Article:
The 20 Most Haunted Places in America to Visit … If You Dare
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The creepiest haunted places near you
At sunset, I stood at the edge of the cemetery near Troy, in upstate New York, hands stuffed deep into my pockets, trying to control my shivering. As a travel writer, I’ve been to dozens of spots with checkered histories, from battlefields to abandoned places, and heard all manner of real ghost stories—and probably a good number of fake ones too. None had prepared me for this cemetery, or the hair-on-end feeling I got when I sensed I wasn’t alone. This graveyard, reputed to be one of the most haunted places in America, was different. I tread carefully, willing my heartbeat to slow and my breath to remain even as I walked toward the headless statue of an angel.
If you love that rush you get from scaring yourself silly, you’re in the right place—and not just for Halloween. The destinations on this list boast some of the scariest close encounters both regular people and paranormal experts have reported year-round. I can vouch for the unsettling feeling that’s come over me at several of them, as well as some unexplained ghostly phenomena. Whether you want to check out these sights in person or read about these urban legends from the safety of your home, settle in for some seriously spooky stories and a whole other side of American history.
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The Lizzie Borden House in Fall River, Massachusetts
If you can complete the rhyme that begins “Lizzie Borden had an ax,” you’ll want to put the alleged murderer’s childhood home on the top of your haunted places list, especially if you live on the East Coast. Before she became fodder for scary sleepover stories, Borden was accused of killing her father, Andrew, and stepmother, Abby, in the house in broad daylight in 1892. (She was later acquitted for lack of evidence.)
The angular Greek Revival home is now run as the Lizzie Borden Bed and Breakfast Museum, where you can learn about the case and sleep on the premises, including in the room where Abby Borden met her untimely demise. During my visit, I spied a door that opened seemingly on its own and could swear I heard disembodied whispers. Others have reported seeing ghostly images reflected in the glass of family photos.
Forest Park Cemetery in Brunswick, New York
This is the graveyard that turned skeptical me into a could-be believer. Established in the 1850s, Forest Park (colloquially known as Pinewoods) was abandoned around 2005 and soon after became known as one of the most haunted places in America. One story surrounds a visitor who died of a self-inflicted gunshot in the cemetery. Some swear his spiritual presence evokes a warm sensation as he strolls between gravestones at night. Another story revolves around the entrance to the cemetery, which is supposedly the gateway to hell. And that decapitated angel I mentioned earlier? It’s been said to weep blood. I didn’t witness that, but walking around the mausoleum, which was used to store bodies during the winter until the ground had thawed enough to inter them, gave me a serious case of the goose bumps.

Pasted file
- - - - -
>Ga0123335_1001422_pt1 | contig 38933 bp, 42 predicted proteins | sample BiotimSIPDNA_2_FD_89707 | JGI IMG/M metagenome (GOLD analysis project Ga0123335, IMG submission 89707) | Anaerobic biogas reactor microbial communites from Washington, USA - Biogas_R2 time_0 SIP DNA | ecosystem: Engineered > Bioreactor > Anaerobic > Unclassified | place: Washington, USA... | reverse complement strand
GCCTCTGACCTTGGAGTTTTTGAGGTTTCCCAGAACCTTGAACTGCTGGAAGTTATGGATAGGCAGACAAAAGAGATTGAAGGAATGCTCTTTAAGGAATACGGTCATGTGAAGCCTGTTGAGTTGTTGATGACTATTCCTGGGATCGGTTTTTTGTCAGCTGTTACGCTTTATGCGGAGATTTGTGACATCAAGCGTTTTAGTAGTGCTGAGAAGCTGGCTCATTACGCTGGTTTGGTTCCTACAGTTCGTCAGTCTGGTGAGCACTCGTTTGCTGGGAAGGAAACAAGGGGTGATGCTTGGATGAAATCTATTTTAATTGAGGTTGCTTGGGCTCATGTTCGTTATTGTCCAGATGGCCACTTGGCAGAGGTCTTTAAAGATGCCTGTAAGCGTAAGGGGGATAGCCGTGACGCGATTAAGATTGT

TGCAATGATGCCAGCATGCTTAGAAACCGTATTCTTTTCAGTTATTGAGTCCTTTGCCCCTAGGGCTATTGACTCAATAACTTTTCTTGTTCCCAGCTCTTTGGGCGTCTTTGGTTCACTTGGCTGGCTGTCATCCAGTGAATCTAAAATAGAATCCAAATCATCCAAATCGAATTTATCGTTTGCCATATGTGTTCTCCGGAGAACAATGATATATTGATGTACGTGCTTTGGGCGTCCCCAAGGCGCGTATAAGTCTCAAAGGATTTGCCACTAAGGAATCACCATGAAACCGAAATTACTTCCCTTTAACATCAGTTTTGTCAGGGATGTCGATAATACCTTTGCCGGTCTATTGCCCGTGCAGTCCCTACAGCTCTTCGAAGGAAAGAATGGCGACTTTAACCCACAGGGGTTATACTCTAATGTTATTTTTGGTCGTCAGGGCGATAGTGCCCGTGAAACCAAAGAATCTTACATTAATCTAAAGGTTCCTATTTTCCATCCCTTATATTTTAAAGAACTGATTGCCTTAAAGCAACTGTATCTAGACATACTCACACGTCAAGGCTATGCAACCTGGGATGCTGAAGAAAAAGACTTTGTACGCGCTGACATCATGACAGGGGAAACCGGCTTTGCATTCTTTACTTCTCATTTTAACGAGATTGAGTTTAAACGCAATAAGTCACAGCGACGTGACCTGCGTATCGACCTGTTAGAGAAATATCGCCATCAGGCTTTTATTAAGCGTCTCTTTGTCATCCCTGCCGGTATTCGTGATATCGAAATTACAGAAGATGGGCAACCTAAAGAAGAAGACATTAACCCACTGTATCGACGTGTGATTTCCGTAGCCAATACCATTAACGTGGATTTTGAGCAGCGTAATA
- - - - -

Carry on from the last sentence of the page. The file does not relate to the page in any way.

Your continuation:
Hotel San Carlos in Phoenix, Arizona
Built in 1928, the seven-story, Italian Renaissance–style Hotel San Carlos is on the National Register of Historic Places. In the early part of the 20th century, it was frequented by Hollywood A-listers including Marilyn Monroe, Clark Gable, Carole Lombard and Gene Autry. But the hotel has had a volatile history. Just a few weeks after its opening, 22-year-old Leone Jensen checked into room 720, then promptly hurled herself off the hotel roof. For decades since, guests have experienced a variety of spooky occurrences. Some have seen a woman in a white dress standing at the foot of their bed. Others have spotted a little girl crying in one of the rooms. And guests and workers often report hearing children’s voices in the hallways and basement … when there are no children in sight.
Batcheller Mansion Inn in Saratoga Springs, New York
Behind the stunning Gilded Age facade of Batcheller Mansion Inn, built in 1873 by Civil War general George Batcheller, lies a hotbed of paranormal activity—so much so that the Albany Paranormal Research Society has conducted multiple investigations of the property. Far from being just a bunch of scary Halloween stories, Batcheller grounds staff have reported ghosts watching them from the windows. House employees have heard unexplained knocking, watched cabinet doors open of their own volition, and walked in on ghostly conversations. Meanwhile, visitors have reported seeing spectral orbs materializing out of thin air, as well as objects that move without assistance. The Kate Batcheller room, in particular, is known for its spectral spectacles.